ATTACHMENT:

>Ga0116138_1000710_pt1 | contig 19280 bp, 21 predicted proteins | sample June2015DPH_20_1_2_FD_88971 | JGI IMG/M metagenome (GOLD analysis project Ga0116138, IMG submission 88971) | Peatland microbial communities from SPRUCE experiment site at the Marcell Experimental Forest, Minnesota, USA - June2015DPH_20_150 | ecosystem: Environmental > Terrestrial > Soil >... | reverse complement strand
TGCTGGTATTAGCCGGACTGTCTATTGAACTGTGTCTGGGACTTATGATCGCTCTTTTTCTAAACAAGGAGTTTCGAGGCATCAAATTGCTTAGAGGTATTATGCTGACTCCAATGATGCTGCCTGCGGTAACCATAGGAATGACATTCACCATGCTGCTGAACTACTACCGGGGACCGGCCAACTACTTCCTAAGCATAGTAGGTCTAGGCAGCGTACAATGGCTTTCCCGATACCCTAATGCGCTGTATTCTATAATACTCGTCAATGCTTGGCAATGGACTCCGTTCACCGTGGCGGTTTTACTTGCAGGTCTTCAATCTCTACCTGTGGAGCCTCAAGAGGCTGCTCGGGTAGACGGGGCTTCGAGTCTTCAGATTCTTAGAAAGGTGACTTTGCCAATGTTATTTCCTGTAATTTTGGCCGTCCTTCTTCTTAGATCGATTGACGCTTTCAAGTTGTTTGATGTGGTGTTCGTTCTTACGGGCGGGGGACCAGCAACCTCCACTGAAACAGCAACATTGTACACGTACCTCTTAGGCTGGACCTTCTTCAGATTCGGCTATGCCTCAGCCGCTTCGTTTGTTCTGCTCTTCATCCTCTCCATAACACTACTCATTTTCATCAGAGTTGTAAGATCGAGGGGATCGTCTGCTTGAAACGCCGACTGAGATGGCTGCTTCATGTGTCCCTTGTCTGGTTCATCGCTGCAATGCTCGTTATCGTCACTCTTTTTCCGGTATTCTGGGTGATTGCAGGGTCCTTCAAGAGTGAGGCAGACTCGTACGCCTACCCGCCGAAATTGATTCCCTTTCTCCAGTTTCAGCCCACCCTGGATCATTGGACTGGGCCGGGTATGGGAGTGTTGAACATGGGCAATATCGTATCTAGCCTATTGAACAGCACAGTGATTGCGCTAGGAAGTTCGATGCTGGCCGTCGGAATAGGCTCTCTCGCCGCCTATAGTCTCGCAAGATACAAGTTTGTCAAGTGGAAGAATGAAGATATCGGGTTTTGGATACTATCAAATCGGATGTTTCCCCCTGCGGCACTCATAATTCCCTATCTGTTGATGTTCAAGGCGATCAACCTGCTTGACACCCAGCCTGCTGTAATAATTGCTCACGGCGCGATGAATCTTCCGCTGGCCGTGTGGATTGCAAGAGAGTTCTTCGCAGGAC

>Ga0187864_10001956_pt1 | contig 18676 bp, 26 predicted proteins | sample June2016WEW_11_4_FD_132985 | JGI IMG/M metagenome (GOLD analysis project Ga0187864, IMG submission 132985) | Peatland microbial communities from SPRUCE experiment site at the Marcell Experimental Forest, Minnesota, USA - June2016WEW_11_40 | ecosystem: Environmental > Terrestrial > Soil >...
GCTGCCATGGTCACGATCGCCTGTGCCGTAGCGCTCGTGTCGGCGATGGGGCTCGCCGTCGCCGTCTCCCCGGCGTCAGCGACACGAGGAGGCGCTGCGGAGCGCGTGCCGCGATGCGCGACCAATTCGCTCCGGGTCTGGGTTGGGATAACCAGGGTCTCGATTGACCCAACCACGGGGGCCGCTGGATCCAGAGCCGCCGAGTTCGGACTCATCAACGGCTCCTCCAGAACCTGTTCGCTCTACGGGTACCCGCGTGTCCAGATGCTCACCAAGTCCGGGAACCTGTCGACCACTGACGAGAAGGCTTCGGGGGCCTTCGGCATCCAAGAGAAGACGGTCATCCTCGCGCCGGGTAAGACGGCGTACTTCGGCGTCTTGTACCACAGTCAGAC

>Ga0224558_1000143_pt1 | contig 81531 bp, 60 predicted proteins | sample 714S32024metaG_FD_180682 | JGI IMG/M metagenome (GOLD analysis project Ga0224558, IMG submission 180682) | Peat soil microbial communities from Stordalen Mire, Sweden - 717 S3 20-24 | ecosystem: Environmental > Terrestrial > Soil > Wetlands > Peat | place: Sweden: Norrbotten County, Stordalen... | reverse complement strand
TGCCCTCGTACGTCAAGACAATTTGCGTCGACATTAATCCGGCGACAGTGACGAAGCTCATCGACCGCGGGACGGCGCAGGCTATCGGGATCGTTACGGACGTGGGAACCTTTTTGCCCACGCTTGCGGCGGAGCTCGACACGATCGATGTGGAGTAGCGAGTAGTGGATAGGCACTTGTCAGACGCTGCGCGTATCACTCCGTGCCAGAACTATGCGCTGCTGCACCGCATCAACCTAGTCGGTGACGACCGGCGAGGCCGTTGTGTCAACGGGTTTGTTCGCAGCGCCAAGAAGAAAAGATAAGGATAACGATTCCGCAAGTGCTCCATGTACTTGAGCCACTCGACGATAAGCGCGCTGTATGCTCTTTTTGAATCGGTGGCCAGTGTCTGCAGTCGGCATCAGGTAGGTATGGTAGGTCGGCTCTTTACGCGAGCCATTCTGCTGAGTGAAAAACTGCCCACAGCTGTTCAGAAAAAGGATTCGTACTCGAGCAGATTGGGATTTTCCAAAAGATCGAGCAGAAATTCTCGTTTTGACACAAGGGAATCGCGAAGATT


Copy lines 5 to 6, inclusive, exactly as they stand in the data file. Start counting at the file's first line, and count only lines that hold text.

>Ga0224558_1000143_pt1 | contig 81531 bp, 60 predicted proteins | sample 714S32024metaG_FD_180682 | JGI IMG/M metagenome (GOLD analysis project Ga0224558, IMG submission 180682) | Peat soil microbial communities from Stordalen Mire, Sweden - 717 S3 20-24 | ecosystem: Environmental > Terrestrial > Soil > Wetlands > Peat | place: Sweden: Norrbotten County, Stordalen... | reverse complement strand
TGCCCTCGTACGTCAAGACAATTTGCGTCGACATTAATCCGGCGACAGTGACGAAGCTCATCGACCGCGGGACGGCGCAGGCTATCGGGATCGTTACGGACGTGGGAACCTTTTTGCCCACGCTTGCGGCGGAGCTCGACACGATCGATGTGGAGTAGCGAGTAGTGGATAGGCACTTGTCAGACGCTGCGCGTATCACTCCGTGCCAGAACTATGCGCTGCTGCACCGCATCAACCTAGTCGGTGACGACCGGCGAGGCCGTTGTGTCAACGGGTTTGTTCGCAGCGCCAAGAAGAAAAGATAAGGATAACGATTCCGCAAGTGCTCCATGTACTTGAGCCACTCGACGATAAGCGCGCTGTATGCTCTTTTTGAATCGGTGGCCAGTGTCTGCAGTCGGCATCAGGTAGGTATGGTAGGTCGGCTCTTTACGCGAGCCATTCTGCTGAGTGAAAAACTGCCCACAGCTGTTCAGAAAAAGGATTCGTACTCGAGCAGATTGGGATTTTCCAAAAGATCGAGCAGAAATTCTCGTTTTGACACAAGGGAATCGCGAAGATT